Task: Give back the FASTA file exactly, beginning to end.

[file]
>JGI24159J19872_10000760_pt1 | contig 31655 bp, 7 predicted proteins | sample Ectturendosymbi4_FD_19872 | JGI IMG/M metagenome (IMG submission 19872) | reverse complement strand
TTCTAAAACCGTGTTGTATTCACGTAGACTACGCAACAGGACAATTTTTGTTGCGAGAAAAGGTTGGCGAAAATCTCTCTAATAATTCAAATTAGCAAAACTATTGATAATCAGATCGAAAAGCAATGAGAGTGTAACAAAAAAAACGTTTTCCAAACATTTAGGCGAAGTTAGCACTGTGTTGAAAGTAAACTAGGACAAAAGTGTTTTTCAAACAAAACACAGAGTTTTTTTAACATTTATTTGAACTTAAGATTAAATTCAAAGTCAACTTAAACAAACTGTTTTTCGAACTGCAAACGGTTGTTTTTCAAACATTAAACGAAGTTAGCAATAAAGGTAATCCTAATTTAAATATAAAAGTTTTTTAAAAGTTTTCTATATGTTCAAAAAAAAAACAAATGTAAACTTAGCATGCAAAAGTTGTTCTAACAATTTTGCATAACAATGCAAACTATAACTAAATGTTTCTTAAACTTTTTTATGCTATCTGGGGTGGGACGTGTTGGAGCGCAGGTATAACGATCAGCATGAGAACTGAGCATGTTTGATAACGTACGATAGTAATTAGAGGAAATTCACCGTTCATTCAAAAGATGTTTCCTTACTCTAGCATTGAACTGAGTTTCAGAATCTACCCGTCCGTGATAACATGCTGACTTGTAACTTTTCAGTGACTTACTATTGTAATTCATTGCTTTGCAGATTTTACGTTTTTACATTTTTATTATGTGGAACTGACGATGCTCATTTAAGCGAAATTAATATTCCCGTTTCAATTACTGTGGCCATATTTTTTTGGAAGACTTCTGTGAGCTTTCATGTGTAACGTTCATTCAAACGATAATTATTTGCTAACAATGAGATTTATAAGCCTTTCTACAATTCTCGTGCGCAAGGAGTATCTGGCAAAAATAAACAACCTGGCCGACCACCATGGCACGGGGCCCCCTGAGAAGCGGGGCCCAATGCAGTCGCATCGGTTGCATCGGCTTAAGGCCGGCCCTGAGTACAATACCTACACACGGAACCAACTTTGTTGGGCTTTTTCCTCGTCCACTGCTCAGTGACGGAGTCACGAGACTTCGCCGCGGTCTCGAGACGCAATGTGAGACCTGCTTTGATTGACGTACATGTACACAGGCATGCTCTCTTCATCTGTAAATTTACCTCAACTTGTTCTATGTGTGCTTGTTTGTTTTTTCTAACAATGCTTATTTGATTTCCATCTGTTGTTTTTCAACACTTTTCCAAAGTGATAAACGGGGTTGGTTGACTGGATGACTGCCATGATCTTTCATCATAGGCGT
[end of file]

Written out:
>JGI24159J19872_10000760_pt1 | contig 31655 bp, 7 predicted proteins | sample Ectturendosymbi4_FD_19872 | JGI IMG/M metagenome (IMG submission 19872) | reverse complement strand
TTCTAAAACCGTGTTGTATTCACGTAGACTACGCAACAGGACAATTTTTGTTGCGAGAAAAGGTTGGCGAAAATCTCTCTAATAATTCAAATTAGCAAAACTATTGATAATCAGATCGAAAAGCAATGAGAGTGTAACAAAAAAAACGTTTTCCAAACATTTAGGCGAAGTTAGCACTGTGTTGAAAGTAAACTAGGACAAAAGTGTTTTTCAAACAAAACACAGAGTTTTTTTAACATTTATTTGAACTTAAGATTAAATTCAAAGTCAACTTAAACAAACTGTTTTTCGAACTGCAAACGGTTGTTTTTCAAACATTAAACGAAGTTAGCAATAAAGGTAATCCTAATTTAAATATAAAAGTTTTTTAAAAGTTTTCTATATGTTCAAAAAAAAAACAAATGTAAACTTAGCATGCAAAAGTTGTTCTAACAATTTTGCATAACAATGCAAACTATAACTAAATGTTTCTTAAACTTTTTTATGCTATCTGGGGTGGGACGTGTTGGAGCGCAGGTATAACGATCAGCATGAGAACTGAGCATGTTTGATAACGTACGATAGTAATTAGAGGAAATTCACCGTTCATTCAAAAGATGTTTCCTTACTCTAGCATTGAACTGAGTTTCAGAATCTACCCGTCCGTGATAACATGCTGACTTGTAACTTTTCAGTGACTTACTATTGTAATTCATTGCTTTGCAGATTTTACGTTTTTACATTTTTATTATGTGGAACTGACGATGCTCATTTAAGCGAAATTAATATTCCCGTTTCAATTACTGTGGCCATATTTTTTTGGAAGACTTCTGTGAGCTTTCATGTGTAACGTTCATTCAAACGATAATTATTTGCTAACAATGAGATTTATAAGCCTTTCTACAATTCTCGTGCGCAAGGAGTATCTGGCAAAAATAAACAACCTGGCCGACCACCATGGCACGGGGCCCCCTGAGAAGCGGGGCCCAATGCAGTCGCATCGGTTGCATCGGCTTAAGGCCGGCCCTGAGTACAATACCTACACACGGAACCAACTTTGTTGGGCTTTTTCCTCGTCCACTGCTCAGTGACGGAGTCACGAGACTTCGCCGCGGTCTCGAGACGCAATGTGAGACCTGCTTTGATTGACGTACATGTACACAGGCATGCTCTCTTCATCTGTAAATTTACCTCAACTTGTTCTATGTGTGCTTGTTTGTTTTTTCTAACAATGCTTATTTGATTTCCATCTGTTGTTTTTCAACACTTTTCCAAAGTGATAAACGGGGTTGGTTGACTGGATGACTGCCATGATCTTTCATCATAGGCGT